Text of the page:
(a)        reduction is a question of judicial discretion;

(b)       each case turns on its own individual facts and circumstances;

(c)        the remedy is only applied in exceptional circumstances;

(d)       the test is higher for decrees in foro;

(e)        reduction should only be granted where it is necessary to ensure that substantial justice is done; and

(f)        the existence of, or failure to use, an alternative remedy is not an absolute bar to reduction.

Mr McLeod’s averments were an attempt to re-argue the merits of the sheriff court action, or to appeal against the sheriff’s decree.  No exceptional circumstances were specified.  No coherent explanation was given for Mr McLeod’s departure from the evidential hearing, nor for his failure to appeal timeously.  There was no need for reduction in order to secure substantial justice.  Mr McLeod’s case in the sheriff court proceedings had been weak.  As regards the amount of arrears, that was not a matter that arose in the summary application which was only for recovery of possession of the subjects.  In any event Mr McLeod was personally barred from seeing reduction of the decree by his actings in (a) securing Prestige’s agreement to suspension of enforcement of the decree; (b) tendering a cheque; and (c) delaying the raising of the current action.  Prestige were prejudiced because arrears had increased.


Argument by Mr McLeod
[14]      Mr McLeod provided a written response to Prestige’s arguments and also addressed me at the hearing.  He maintained his position that the sheriff had had no jurisdiction, and in any event could not conduct the hearing because Prestige had failed to provide affidavit evidence or original signed documentation to support their case.  In the absence of such evidence any decree granted by the sheriff was void.  She had further erred in “turning an evidential hearing into a full blown trial”.  Prestige had consistently refused to supply him with documents verified by someone with “first-hand knowledge of the facts”.  He had been under the impression that Morgan Stanley and Prestige were the same company and was unaware of the assignation.  By changing his loan to interest-only, Prestige had rendered the contract void.  No timeous appeal had been lodged because he had been unaware that decree had been granted.  As regards Prestige’s argument based on personal bar, Mr McLeod accepted that he had put the subjects on the market albeit as a last resort to prevent them being taken from him.  When the sale fell through he had no option but to explore other ways to settle the debt alleged to be due by him to Prestige.  The WeRe bank cheque was a negotiable instrument that had been wrongfully retained without presentment by Prestige, with the consequence that any alleged debt was now discharged.  In his oral address to the court, Mr McLeod further submitted that because the interest on his loan had been capitalised by Prestige, it could no longer be said that there were any arrears.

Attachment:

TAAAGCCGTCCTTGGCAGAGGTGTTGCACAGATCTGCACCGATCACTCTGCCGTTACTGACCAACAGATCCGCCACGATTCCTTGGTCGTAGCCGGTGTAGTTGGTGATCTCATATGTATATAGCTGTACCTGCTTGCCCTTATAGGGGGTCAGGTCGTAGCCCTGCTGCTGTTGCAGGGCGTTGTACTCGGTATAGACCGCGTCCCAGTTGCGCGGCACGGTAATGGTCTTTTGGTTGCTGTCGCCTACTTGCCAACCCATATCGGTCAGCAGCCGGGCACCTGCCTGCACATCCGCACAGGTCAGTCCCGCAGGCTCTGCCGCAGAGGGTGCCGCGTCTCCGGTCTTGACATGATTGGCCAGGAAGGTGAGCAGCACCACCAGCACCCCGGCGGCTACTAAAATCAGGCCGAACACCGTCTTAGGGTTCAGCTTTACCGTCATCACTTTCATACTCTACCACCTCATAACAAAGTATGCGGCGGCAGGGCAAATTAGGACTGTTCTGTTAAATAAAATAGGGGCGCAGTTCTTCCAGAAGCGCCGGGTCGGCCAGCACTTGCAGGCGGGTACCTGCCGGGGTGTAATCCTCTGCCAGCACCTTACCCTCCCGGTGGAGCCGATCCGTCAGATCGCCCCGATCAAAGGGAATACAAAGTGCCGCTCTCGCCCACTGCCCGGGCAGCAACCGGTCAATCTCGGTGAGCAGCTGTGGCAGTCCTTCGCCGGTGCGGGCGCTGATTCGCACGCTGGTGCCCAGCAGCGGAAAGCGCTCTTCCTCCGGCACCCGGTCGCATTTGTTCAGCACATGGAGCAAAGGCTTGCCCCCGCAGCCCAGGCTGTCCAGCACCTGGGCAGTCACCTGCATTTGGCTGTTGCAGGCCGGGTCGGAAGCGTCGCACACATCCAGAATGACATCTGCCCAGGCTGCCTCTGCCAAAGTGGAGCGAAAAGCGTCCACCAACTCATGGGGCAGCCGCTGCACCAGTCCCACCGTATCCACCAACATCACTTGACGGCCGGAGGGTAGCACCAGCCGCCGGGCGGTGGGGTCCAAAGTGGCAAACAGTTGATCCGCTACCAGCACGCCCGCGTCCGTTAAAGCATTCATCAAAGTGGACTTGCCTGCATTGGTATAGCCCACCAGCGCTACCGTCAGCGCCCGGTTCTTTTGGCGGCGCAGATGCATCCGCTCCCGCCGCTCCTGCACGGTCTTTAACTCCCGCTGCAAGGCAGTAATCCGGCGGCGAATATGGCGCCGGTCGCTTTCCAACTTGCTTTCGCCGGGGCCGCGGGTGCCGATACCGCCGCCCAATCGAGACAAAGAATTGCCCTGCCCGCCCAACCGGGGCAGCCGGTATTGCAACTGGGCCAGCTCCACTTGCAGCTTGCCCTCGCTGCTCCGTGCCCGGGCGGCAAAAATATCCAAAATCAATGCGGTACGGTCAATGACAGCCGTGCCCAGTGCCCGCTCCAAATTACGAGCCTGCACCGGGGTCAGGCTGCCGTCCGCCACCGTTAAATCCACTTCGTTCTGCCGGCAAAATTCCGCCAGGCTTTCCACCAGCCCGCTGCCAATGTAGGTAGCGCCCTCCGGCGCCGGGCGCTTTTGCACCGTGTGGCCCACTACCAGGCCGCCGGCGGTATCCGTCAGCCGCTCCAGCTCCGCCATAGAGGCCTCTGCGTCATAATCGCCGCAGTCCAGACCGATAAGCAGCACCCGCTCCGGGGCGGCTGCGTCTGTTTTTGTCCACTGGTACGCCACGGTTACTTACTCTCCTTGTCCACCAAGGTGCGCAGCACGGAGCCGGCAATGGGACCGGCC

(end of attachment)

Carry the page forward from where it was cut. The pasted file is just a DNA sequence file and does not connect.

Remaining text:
[15]      It is important to bear in mind the nature of the current proceedings.  This is not an evidential hearing before the sheriff or an appeal to the sheriff principal; it is an application to the Court of Session for reduction of a decree granted in foro by a sheriff.  I have set out above the test that must be met by an applicant for reduction of a decree.  It is a high one.  Before exercising my discretion in favour of the applicant, I require to be persuaded that the circumstances of the present case are exceptional and that reduction is necessary to ensure that substantial justice is done.  The case of Bain v Hugh LS McConnell Ltd affords a useful example of circumstances in which it was held that that test was met.

[16]      I am not persuaded that Mr McLeod has averred circumstances which, if proved, satisfy the test.  In my opinion, and leaving aside for the moment the issue of quality of evidence, the various arguments presented by Mr McLeod are without substance.  It was unnecessary as a matter of law for either Morgan Stanley or Prestige to seek or obtain his consent to the assignation of his debt, and he had no legal entitlement to have the principal assignation exhibited to him.  Nor was he entitled to demand sight of the principal loan agreement as a condition of settling any debt due by him to Prestige as assignee of the original lender.  Whatever may have been the position regarding his awareness of the calling-up notice at the time when it was served on the Extractor in 2012, he clearly had knowledge of it by the time the sheriff court action had been raised and defended by him.  The sheriff undoubtedly had jurisdiction to hear the action at the instance of Prestige; section 24(1D) of the 1970 Act expressly provides for an application by a creditor for warrant to exercise its statutory remedies to be made by summary application, which applications must be made in the sheriff court.  Mr McLeod accordingly had no right to demand that the case be heard in the Court of Session.  Prestige’s application contained no conclusion seeking payment and any contention by Mr McLeod that the sum said to be due by him has been incorrectly calculated is irrelevant to Prestige’s entitlement to seek warrant to enforce the calling-up notice.